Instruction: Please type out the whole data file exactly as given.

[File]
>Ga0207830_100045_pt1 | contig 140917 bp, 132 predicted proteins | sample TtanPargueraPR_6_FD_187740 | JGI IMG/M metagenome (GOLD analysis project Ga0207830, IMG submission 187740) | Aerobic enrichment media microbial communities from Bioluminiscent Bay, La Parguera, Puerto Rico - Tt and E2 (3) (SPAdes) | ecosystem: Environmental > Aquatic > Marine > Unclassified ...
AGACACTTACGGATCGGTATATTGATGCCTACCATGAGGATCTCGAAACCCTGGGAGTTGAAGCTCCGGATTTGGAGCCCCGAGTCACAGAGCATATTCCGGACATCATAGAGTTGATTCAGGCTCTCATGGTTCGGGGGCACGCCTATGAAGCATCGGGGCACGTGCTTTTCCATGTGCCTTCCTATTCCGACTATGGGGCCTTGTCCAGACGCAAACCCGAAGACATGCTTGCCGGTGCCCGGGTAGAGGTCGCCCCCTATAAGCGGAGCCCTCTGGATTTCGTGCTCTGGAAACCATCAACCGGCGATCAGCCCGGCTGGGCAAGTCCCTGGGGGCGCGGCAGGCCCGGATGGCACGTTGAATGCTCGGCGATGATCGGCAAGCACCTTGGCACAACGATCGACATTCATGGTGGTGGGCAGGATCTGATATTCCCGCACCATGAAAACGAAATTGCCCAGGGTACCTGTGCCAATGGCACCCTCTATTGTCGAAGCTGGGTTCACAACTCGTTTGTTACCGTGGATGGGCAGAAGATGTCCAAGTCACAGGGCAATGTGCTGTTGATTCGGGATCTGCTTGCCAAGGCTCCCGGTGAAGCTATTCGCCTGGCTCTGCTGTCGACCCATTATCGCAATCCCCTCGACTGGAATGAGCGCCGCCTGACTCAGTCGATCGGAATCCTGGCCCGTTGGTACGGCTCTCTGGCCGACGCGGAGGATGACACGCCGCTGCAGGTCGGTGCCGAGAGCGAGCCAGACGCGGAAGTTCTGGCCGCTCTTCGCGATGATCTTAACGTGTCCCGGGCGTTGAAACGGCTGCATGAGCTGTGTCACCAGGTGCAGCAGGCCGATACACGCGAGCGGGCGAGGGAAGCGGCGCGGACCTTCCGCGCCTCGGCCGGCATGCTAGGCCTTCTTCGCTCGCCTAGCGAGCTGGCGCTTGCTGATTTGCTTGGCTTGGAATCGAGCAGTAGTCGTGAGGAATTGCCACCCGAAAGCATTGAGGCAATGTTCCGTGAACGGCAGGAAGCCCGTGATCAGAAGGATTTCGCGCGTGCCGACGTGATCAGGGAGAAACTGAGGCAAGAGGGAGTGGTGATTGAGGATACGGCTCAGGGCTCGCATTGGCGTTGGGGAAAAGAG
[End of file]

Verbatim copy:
>Ga0207830_100045_pt1 | contig 140917 bp, 132 predicted proteins | sample TtanPargueraPR_6_FD_187740 | JGI IMG/M metagenome (GOLD analysis project Ga0207830, IMG submission 187740) | Aerobic enrichment media microbial communities from Bioluminiscent Bay, La Parguera, Puerto Rico - Tt and E2 (3) (SPAdes) | ecosystem: Environmental > Aquatic > Marine > Unclassified ...
AGACACTTACGGATCGGTATATTGATGCCTACCATGAGGATCTCGAAACCCTGGGAGTTGAAGCTCCGGATTTGGAGCCCCGAGTCACAGAGCATATTCCGGACATCATAGAGTTGATTCAGGCTCTCATGGTTCGGGGGCACGCCTATGAAGCATCGGGGCACGTGCTTTTCCATGTGCCTTCCTATTCCGACTATGGGGCCTTGTCCAGACGCAAACCCGAAGACATGCTTGCCGGTGCCCGGGTAGAGGTCGCCCCCTATAAGCGGAGCCCTCTGGATTTCGTGCTCTGGAAACCATCAACCGGCGATCAGCCCGGCTGGGCAAGTCCCTGGGGGCGCGGCAGGCCCGGATGGCACGTTGAATGCTCGGCGATGATCGGCAAGCACCTTGGCACAACGATCGACATTCATGGTGGTGGGCAGGATCTGATATTCCCGCACCATGAAAACGAAATTGCCCAGGGTACCTGTGCCAATGGCACCCTCTATTGTCGAAGCTGGGTTCACAACTCGTTTGTTACCGTGGATGGGCAGAAGATGTCCAAGTCACAGGGCAATGTGCTGTTGATTCGGGATCTGCTTGCCAAGGCTCCCGGTGAAGCTATTCGCCTGGCTCTGCTGTCGACCCATTATCGCAATCCCCTCGACTGGAATGAGCGCCGCCTGACTCAGTCGATCGGAATCCTGGCCCGTTGGTACGGCTCTCTGGCCGACGCGGAGGATGACACGCCGCTGCAGGTCGGTGCCGAGAGCGAGCCAGACGCGGAAGTTCTGGCCGCTCTTCGCGATGATCTTAACGTGTCCCGGGCGTTGAAACGGCTGCATGAGCTGTGTCACCAGGTGCAGCAGGCCGATACACGCGAGCGGGCGAGGGAAGCGGCGCGGACCTTCCGCGCCTCGGCCGGCATGCTAGGCCTTCTTCGCTCGCCTAGCGAGCTGGCGCTTGCTGATTTGCTTGGCTTGGAATCGAGCAGTAGTCGTGAGGAATTGCCACCCGAAAGCATTGAGGCAATGTTCCGTGAACGGCAGGAAGCCCGTGATCAGAAGGATTTCGCGCGTGCCGACGTGATCAGGGAGAAACTGAGGCAAGAGGGAGTGGTGATTGAGGATACGGCTCAGGGCTCGCATTGGCGTTGGGGAAAAGAG